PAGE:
So, far beyond the usual red, white, sweet and champagne, there are many other specifics glasses which claim to make the wine smell and taste better. You just have to give them a try and prove by yourself!


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A Blog about Wines

 

Welcome to my wine blog. A blog to tell stories about wines, stories contained in every single bottle, stories that are revealed when you taste a glass…  You may just want to drink the wine without bothering about stories, and that’s fine too, but for those who are passionate about the wine, is almost impossible to have a glass without noticing what’s beyond it!
I got into wines a few years ago, reading about them. I was curious about the different countries, so many grapes, etc. When I moved to Europe, as part of my work I was travelling extensively around wine producer countries. I just took the opportunity to slake my curiosity, which have given me a fair idea on the regions, the people and the stories behind what goes into the bottle. Suddenly I realised I was developing a natural knowledge for the wines, and then the natural next step was when I decided to go seriously into it, and enrolled myself on a WSET course, which I did with Premier Wine Training. It was the beginning of everything!Although I have a lot to learn yet, the course has opened myself to broader tastes and experiences with wines, which I intend to continue, endlessly!

Because of my interest in wines, my friends usually ask me “what makes a good wine”. This is a question I cannot answer! Apart from the technicality of the structure, acidity, tannins, etc, a good wine is the one you happily buy and enjoy drinking! The technicality can help a bit, and even suggest some food pairing, but in the end, your pleasure is the most important thing when looking for a good wine!

In this blog, I’ll be writing about my personal taste, based on the knowledge I’m still acquiring. I hope you enjoy it, and hopefully we can learn a little bit more together…

Sláinte!

Eduardo Miranda D'Agos Fine Wines


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Nietro 2011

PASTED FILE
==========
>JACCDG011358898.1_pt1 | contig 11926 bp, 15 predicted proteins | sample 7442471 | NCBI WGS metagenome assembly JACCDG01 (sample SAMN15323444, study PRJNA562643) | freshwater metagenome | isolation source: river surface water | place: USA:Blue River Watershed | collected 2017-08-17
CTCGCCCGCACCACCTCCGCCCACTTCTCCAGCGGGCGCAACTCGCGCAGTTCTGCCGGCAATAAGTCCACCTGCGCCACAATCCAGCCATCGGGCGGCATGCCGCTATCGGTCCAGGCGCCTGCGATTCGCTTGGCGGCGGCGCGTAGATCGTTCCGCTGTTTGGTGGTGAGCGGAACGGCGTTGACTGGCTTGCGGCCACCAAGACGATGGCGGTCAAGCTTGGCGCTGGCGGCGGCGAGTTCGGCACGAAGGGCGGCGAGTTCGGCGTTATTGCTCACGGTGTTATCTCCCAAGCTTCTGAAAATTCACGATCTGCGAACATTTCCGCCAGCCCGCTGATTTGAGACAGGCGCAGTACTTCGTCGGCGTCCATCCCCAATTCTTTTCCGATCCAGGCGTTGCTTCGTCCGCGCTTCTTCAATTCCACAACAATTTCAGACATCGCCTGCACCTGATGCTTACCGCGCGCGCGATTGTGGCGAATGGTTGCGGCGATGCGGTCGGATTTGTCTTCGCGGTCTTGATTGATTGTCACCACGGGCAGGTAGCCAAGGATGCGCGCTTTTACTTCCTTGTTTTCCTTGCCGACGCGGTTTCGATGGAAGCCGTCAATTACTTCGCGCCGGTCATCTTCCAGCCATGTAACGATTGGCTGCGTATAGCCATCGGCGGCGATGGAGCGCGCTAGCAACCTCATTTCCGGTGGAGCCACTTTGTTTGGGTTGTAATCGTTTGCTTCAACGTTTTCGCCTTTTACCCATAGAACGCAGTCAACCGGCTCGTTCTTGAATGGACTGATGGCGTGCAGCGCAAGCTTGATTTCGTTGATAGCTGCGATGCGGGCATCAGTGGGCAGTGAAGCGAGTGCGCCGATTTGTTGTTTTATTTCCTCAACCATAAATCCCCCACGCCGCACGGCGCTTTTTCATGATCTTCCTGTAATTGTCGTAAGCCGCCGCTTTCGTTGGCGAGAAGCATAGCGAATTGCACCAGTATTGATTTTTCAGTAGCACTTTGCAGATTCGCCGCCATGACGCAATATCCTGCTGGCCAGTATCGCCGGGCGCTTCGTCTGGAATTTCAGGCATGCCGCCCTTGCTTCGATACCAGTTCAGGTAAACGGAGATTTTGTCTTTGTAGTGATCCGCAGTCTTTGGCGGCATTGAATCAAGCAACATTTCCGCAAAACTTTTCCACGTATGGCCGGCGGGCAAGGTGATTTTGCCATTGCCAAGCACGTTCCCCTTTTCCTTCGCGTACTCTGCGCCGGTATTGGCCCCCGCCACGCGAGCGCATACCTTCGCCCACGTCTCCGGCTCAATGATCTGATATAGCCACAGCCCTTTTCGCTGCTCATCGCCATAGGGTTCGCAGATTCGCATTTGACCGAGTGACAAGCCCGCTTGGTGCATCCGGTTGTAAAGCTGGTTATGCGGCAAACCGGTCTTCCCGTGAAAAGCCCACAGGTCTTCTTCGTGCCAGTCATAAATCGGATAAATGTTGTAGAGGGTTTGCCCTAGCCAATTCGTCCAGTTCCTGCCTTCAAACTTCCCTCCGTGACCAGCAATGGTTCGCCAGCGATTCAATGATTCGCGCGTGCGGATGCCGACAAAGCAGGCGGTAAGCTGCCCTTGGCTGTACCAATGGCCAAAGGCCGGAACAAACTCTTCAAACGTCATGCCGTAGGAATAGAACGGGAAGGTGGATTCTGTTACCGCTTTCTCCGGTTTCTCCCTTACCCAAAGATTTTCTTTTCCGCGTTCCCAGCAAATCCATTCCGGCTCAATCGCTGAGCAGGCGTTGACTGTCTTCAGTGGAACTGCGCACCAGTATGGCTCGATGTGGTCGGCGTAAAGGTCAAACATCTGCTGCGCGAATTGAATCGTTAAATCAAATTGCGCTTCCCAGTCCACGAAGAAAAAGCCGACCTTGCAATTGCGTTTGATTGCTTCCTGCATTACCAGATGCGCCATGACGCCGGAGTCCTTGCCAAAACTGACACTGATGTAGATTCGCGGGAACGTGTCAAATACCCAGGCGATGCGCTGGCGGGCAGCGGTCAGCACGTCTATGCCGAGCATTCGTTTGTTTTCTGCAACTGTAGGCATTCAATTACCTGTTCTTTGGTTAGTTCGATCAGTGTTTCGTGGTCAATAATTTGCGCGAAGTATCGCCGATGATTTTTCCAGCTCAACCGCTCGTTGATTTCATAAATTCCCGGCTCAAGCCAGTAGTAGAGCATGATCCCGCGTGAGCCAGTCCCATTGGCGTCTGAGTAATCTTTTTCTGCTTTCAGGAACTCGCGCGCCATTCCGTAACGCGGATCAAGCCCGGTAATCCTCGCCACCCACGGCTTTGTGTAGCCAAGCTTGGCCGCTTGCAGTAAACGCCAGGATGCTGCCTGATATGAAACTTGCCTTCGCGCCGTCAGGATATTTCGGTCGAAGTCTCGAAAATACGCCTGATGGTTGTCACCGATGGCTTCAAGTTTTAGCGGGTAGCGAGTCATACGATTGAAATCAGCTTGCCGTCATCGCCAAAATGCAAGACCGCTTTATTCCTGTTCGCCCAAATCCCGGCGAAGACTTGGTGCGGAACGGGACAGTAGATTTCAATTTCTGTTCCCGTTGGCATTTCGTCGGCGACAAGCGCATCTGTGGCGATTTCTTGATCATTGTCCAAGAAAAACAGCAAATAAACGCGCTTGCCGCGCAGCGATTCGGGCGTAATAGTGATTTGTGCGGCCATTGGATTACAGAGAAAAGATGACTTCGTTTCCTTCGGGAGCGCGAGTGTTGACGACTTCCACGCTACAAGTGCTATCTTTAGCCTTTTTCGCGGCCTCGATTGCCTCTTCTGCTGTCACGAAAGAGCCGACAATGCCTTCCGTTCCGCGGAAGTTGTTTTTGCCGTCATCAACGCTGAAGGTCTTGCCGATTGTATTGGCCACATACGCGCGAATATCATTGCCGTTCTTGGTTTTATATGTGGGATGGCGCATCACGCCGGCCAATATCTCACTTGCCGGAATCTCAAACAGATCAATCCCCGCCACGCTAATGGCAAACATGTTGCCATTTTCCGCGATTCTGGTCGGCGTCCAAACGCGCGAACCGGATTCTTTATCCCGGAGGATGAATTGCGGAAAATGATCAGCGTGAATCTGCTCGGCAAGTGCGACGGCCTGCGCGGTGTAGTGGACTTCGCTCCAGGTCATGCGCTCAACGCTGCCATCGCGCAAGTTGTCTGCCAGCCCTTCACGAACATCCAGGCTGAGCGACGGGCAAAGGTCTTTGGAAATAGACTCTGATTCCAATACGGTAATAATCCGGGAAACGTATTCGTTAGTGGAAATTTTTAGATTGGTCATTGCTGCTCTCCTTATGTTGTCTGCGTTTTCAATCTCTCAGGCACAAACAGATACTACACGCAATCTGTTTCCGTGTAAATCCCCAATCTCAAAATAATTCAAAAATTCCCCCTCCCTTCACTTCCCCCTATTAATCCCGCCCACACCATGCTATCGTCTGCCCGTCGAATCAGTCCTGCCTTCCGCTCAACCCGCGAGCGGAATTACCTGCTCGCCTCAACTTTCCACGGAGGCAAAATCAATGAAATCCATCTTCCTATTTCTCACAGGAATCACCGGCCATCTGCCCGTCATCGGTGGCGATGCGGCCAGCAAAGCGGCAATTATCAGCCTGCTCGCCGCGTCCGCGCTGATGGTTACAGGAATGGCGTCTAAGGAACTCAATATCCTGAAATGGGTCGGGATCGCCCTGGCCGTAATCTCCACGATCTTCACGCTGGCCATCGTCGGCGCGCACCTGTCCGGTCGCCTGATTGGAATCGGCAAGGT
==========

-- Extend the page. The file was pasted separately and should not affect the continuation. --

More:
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NietroA wine with character, with excellent value for money, it offers all the fruitiness of Garnacha old vines and transmits all the “terroir”.

In the glass, Nietro wears a cherry color, bright, clean, dense tear but medium-high. The first impact nose tells us that this is a wine with character: it is fresh, clean, Mediterranean, with spicy and black pepper. Attracts. With aeration aromatic drink increases its density, is opening gently, offering sweet notes of ginger, juniper … – Has a touch of Christmas! – Graphite mineral notes and subtle hints about parenting. All very well integrated and essentially and above all, a red fruit (cassis) and fresh.

His entry into greedy mouth, with volume, according to the nose but with a point of warmth. It is powerful, with notes of undergrowth, a gentle presence of tannin structure and maintaining promises a good performance, and a predominantly red fruit. It is soft and creamy. It enjoys.

Nietro leaves a good taste, is long and slightly bitter in the aftertaste, something that should not be associated with unpleasant, simply lengthens its persistence. Alcohol is well integrated and gives us a very good feeling of freshness on your end. To repeat.

Nietro is made ​​from old vines of Grenache, with a mean age of 40 years, grown at 950 meters above ground slate, in the municipalities of Castejón of Alarba, Alarba and Acered. Their name, Nietro, comes from a old unit of measurement equivalent to 16 wine jugs or 160 liters.

Pairings
Sausages | pork | grilled meats